Keywords:Meteor ionized trails, Radio Forward scatter, Interferometry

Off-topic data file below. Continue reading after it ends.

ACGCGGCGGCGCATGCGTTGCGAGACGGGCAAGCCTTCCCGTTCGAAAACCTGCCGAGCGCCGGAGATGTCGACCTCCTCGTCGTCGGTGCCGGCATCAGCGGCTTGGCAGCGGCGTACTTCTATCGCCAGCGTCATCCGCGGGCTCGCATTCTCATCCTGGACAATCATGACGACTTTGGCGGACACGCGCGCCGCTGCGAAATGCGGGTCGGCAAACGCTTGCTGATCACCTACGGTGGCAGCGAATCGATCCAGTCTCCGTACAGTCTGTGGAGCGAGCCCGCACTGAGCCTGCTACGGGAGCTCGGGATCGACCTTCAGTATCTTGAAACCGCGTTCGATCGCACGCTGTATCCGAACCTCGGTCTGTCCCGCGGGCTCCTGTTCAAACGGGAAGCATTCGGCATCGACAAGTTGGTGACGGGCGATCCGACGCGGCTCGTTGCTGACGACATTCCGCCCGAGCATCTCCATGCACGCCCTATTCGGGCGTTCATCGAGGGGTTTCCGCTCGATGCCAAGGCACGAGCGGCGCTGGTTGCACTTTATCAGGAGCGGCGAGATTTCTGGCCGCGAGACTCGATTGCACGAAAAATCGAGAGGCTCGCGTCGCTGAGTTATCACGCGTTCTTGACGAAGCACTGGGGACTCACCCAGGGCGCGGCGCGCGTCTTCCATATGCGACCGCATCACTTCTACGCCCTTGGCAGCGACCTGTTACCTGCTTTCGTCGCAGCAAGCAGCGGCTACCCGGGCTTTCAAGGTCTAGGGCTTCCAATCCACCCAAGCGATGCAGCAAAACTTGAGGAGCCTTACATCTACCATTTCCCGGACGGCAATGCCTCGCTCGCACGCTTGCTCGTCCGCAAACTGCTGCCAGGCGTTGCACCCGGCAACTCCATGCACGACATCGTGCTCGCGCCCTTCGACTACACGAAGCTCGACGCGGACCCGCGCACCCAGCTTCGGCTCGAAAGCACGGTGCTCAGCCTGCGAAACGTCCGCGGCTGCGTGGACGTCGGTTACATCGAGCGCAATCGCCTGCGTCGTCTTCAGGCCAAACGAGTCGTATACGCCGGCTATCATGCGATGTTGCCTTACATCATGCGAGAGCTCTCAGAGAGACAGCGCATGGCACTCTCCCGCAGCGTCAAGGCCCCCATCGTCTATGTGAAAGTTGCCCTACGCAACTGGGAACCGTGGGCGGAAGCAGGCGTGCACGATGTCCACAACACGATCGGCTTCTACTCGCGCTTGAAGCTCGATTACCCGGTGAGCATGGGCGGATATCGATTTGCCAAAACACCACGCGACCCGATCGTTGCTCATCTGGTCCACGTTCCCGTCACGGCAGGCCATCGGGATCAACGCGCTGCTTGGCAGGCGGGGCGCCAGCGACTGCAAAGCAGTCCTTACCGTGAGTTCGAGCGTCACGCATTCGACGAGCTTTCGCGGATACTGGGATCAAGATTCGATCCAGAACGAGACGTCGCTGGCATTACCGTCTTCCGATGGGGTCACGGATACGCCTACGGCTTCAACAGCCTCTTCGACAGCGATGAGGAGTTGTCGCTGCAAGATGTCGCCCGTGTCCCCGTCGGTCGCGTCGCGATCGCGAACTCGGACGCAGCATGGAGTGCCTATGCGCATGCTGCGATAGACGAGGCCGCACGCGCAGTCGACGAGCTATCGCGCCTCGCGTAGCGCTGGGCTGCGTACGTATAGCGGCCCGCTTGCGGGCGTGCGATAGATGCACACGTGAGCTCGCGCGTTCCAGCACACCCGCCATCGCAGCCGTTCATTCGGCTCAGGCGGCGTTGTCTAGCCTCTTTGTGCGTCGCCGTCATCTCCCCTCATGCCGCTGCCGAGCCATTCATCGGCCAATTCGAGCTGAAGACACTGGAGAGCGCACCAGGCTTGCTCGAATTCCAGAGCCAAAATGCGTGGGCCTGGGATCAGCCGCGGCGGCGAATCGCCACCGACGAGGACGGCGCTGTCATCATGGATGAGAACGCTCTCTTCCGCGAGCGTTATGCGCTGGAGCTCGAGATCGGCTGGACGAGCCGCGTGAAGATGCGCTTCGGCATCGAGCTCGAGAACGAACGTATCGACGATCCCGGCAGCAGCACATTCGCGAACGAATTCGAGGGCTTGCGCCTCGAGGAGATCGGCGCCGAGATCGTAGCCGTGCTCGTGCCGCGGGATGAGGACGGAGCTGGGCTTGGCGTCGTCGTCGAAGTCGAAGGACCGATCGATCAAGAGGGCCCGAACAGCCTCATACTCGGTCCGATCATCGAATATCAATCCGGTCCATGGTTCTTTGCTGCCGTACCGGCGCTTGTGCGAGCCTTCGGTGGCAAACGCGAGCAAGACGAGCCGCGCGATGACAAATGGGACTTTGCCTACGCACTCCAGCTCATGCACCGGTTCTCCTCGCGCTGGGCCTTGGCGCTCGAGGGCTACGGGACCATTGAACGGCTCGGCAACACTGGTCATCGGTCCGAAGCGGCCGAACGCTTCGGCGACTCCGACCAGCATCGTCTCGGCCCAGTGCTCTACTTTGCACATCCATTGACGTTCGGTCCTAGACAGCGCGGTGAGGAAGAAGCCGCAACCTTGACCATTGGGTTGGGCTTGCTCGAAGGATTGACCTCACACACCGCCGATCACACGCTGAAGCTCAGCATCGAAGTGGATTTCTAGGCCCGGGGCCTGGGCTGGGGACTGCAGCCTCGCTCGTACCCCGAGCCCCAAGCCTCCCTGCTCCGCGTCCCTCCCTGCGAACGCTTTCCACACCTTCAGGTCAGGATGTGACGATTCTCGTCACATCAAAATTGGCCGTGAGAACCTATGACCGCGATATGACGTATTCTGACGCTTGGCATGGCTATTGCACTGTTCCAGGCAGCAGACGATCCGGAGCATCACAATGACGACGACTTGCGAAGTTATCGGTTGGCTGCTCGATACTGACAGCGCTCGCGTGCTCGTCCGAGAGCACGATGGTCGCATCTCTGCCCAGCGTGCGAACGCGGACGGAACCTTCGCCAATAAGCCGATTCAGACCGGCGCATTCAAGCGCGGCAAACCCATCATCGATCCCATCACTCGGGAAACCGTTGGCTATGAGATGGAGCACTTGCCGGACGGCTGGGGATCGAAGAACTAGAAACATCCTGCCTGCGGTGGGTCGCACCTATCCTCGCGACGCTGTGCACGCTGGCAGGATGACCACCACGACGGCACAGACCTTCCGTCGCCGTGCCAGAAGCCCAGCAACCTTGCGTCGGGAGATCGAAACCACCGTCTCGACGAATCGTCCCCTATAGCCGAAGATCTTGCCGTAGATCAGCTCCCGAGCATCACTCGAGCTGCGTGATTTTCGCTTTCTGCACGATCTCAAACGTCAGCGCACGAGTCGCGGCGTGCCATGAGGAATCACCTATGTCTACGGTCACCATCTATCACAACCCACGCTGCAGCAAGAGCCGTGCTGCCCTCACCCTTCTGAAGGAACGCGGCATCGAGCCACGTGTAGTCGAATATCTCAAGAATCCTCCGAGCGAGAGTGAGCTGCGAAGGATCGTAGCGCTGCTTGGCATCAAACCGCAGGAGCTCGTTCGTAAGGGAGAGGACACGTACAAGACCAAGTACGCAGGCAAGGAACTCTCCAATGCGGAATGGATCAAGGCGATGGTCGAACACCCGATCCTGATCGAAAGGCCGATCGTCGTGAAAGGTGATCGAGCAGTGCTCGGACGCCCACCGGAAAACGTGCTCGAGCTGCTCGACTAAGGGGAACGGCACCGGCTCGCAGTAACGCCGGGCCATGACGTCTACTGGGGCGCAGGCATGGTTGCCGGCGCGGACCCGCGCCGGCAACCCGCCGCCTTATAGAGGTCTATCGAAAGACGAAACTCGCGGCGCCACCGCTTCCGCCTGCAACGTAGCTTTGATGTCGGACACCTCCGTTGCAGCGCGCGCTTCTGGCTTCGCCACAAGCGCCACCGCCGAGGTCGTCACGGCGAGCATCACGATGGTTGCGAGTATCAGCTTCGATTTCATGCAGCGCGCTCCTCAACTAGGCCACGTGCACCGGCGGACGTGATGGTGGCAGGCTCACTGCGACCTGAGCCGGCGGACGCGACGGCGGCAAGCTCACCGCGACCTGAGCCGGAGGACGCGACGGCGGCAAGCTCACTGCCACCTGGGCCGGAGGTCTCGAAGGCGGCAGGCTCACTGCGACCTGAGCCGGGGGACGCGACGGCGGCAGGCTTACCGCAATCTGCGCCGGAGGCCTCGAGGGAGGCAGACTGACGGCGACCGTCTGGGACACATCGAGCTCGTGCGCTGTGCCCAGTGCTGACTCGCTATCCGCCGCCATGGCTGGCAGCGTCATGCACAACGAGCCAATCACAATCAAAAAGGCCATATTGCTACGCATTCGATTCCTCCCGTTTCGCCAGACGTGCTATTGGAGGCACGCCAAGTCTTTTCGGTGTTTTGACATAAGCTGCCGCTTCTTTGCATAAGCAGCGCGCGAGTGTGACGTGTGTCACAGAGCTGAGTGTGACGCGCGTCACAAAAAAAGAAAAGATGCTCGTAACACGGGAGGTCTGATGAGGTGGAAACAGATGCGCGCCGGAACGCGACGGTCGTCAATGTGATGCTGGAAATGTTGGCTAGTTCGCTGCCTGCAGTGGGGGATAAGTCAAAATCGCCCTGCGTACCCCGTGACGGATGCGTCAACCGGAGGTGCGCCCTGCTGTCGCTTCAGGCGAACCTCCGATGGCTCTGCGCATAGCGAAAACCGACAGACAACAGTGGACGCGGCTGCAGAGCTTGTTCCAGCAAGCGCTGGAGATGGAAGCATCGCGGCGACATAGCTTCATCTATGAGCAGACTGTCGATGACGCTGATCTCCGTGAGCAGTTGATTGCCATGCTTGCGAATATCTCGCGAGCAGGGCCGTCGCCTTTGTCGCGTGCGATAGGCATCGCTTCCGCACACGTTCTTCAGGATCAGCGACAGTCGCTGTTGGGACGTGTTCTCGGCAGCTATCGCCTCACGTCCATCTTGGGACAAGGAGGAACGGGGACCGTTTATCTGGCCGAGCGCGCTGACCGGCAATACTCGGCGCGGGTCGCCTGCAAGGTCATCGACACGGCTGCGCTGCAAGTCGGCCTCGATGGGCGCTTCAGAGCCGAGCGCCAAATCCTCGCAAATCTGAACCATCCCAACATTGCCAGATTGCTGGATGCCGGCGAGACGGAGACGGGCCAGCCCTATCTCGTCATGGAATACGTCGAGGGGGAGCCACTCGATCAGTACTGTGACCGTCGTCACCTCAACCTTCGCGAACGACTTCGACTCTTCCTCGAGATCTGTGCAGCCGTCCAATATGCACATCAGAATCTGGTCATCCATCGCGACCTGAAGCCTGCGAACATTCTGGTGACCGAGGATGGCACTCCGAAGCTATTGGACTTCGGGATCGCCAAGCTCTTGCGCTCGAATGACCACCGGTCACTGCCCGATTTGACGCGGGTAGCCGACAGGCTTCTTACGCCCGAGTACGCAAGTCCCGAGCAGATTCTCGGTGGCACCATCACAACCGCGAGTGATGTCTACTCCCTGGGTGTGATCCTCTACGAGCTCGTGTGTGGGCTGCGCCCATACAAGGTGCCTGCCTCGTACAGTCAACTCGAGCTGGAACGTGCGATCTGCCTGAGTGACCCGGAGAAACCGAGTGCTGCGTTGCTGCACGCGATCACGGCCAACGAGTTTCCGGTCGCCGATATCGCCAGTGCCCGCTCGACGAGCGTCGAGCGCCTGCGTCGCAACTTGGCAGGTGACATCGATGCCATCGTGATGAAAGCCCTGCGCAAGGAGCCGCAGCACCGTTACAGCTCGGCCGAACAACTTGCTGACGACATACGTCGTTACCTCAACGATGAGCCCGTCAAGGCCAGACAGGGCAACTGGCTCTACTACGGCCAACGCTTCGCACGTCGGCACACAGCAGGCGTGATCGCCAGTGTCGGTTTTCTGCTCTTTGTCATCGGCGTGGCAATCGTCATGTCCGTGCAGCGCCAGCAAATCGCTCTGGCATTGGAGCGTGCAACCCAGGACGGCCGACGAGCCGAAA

The forward scattering of VHF radio signals by meteor ionized trails incorporates unique characteristics for usage in various applications. The oblique incidence of radio signals off the meteor trails enables the detection of fainter meteors using low-power transmitters. The relatively long duration of the scattered signals reflects the meteor trails behavior in relation to the atmospheric conditions near the meteor altitude region. It can also be used in communication of short bursts of data between distant locations on earth. In this research work, the usage of the forward scattering of radio waves by the meteor ionized trails in astronomy, upper atmospheric science and communication is presented. The developed meteor observation system follows the classical forward scattering setup commonly used worldwide. A methodology using locally developed software applications and interferometry technique to track the direction of each meteor echo is described as a fundamental step towards trajectory observations and hence meteor origins determination. Through using the same setup and software, the role of the secondary mesospheric ozone layer in oxidizing the meteor ionized trails was examined through meteor echoes duration distribution analysis during two meteor showers; the Perseids and the Geminids. Preliminary observations of the indirect link between solar cycle sun spot activity level and the meteor echo duration analysis is also presented. The observational research approach relies on extending the capabilities of the amateur basic setups by software automation in an attempt to fill the wide gap between the amateur systems and the professional ones. The gap that is mainly due to the difference in the amount of observational data each system can provide, can be partially filled through automation to provide enough data for statistical analysis. The methodology along with sample observational results for each application is described in detail as a proof of concept. The sample observational results in astronomy and upper atmospheric science applications are generally in agreement with the fundamentals of meteor science. Nevertheless, more statistical results are still required for further verification. In line with the observational activities, a practical meteor burst communication (MBC) study was performed to explore the feasibility of using modern technologies such as D-STAR ham-radio network and Android to simplify the MBC system. Although no positive results were obtained, the concept needs to be examined by higher power transmitters to compensate for the higher frequency used in the 144 MHz range. The three presented applications are not isolated from each other and the overlaps between them are highlighted. The low cost system setups introduced can be a model for low budget institutes planning to build a practical setup for educational as well as scientific purposes. The developed software applications are made free for use worldwide in order to support similar research themes.